- In Short
the incarnation of Jesus Christ
Chantal Breukers is always searching for images from art history to test her thoughts. Since her stay in Antwerp last year, the historical representation of the figure of Christ also caught her attention. Breukers sought after the incarnation of Jesus Christ, an intriguing figure, just as annoying as provocatively sensual. He used to be a source of inspiration for western art but has since become a taboo. It is as if he is not supposed to become human; the more he is portrayed, from Renaissance times, as a sensual figure of flesh and blood, the more resistance there seems to the be against the (sometimes kitschy) glorification thereof. The more stylized image from the Middle Ages Is much more accepted.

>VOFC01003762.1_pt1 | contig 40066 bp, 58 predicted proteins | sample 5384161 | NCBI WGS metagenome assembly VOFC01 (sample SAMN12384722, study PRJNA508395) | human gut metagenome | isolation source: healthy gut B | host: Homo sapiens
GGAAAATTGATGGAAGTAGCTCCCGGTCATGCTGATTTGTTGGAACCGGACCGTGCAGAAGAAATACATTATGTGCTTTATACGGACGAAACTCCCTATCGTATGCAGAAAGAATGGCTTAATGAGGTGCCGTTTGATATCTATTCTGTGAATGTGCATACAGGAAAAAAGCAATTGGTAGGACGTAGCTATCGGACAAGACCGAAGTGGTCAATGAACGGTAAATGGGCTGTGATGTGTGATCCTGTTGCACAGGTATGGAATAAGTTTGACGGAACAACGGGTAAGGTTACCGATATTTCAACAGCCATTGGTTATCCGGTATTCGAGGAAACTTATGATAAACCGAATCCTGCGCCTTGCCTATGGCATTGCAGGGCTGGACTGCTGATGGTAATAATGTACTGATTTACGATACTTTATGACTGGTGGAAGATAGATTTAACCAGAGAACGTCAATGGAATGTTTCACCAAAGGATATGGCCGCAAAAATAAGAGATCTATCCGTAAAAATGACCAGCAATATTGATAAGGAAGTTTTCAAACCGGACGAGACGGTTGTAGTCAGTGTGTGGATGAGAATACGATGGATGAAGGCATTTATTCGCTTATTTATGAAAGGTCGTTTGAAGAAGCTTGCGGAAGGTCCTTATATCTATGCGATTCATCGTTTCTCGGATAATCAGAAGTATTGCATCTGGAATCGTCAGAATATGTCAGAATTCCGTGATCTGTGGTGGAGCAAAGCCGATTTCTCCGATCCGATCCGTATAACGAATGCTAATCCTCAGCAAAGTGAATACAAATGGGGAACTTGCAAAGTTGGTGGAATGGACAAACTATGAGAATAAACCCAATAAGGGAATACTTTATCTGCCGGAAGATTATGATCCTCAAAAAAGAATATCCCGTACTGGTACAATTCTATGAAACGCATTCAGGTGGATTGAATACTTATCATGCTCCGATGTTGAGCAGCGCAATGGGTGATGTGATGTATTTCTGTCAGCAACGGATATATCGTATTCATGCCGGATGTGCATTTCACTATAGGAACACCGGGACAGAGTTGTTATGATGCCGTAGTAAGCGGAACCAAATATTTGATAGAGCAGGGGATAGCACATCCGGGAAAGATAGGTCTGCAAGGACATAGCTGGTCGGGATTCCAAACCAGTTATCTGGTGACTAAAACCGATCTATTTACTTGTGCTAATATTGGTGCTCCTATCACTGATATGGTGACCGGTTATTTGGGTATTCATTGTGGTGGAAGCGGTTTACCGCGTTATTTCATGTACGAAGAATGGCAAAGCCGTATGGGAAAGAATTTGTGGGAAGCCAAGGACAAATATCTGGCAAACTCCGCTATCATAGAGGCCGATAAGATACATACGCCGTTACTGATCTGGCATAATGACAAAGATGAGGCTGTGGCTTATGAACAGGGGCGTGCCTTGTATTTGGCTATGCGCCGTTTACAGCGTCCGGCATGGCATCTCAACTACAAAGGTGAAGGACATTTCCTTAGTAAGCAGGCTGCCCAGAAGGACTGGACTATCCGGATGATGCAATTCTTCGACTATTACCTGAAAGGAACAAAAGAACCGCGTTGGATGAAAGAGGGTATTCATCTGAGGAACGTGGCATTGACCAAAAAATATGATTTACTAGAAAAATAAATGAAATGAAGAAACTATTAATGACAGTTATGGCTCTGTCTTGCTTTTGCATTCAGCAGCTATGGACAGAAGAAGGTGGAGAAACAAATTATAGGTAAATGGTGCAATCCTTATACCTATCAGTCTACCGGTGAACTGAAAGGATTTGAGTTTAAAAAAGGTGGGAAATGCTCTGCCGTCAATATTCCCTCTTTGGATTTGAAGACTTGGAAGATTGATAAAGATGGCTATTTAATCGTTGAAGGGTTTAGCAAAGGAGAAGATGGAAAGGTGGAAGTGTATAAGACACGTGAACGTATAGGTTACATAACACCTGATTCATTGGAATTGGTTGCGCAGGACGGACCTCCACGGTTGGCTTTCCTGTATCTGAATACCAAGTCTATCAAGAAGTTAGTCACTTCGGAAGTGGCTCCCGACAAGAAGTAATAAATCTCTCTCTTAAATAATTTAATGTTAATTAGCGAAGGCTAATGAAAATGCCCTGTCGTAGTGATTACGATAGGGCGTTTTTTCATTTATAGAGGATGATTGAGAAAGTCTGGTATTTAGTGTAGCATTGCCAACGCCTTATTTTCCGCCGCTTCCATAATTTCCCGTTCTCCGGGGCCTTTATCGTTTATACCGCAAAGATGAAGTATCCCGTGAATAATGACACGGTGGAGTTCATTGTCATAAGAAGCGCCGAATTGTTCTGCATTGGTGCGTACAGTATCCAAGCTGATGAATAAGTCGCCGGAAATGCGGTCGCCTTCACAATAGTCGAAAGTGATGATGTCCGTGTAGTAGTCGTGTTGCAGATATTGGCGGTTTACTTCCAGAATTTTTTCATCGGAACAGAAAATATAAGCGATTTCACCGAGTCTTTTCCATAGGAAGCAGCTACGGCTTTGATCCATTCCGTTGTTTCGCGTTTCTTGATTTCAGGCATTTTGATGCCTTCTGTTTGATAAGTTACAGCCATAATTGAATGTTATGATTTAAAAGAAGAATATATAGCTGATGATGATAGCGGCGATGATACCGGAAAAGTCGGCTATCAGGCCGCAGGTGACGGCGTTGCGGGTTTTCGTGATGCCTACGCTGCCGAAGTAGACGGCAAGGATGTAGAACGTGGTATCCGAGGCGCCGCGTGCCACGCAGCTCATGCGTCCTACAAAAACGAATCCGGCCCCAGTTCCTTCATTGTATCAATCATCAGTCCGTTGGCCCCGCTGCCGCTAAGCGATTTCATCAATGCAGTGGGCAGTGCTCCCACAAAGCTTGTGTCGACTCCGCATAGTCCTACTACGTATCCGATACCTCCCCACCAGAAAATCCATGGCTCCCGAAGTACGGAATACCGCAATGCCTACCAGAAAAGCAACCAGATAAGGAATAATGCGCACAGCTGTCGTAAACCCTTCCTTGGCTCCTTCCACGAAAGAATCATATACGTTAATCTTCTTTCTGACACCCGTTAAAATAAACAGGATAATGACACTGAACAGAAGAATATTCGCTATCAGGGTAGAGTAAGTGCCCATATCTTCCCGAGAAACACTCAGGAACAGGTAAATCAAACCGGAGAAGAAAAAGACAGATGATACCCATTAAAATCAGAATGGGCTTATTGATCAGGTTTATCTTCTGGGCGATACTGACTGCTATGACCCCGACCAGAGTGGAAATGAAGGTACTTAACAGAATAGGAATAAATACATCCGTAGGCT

And right in the middle we find the dead Christ of Mantegna, on his back with his head to one side, mourned by his mother. In its time the image immediately evoked fierce protest for being too human. Mantegna is trying to get the body in perspective from a low point of view. The ‘Perspective’ that Chantal Breukers is looking for in her drawing has a more mental nature; she has investigated how the, to her, most living man of the moment can give clarify the relationship between present and past, between life and death, and whether an everlasting resurrection is conceivable.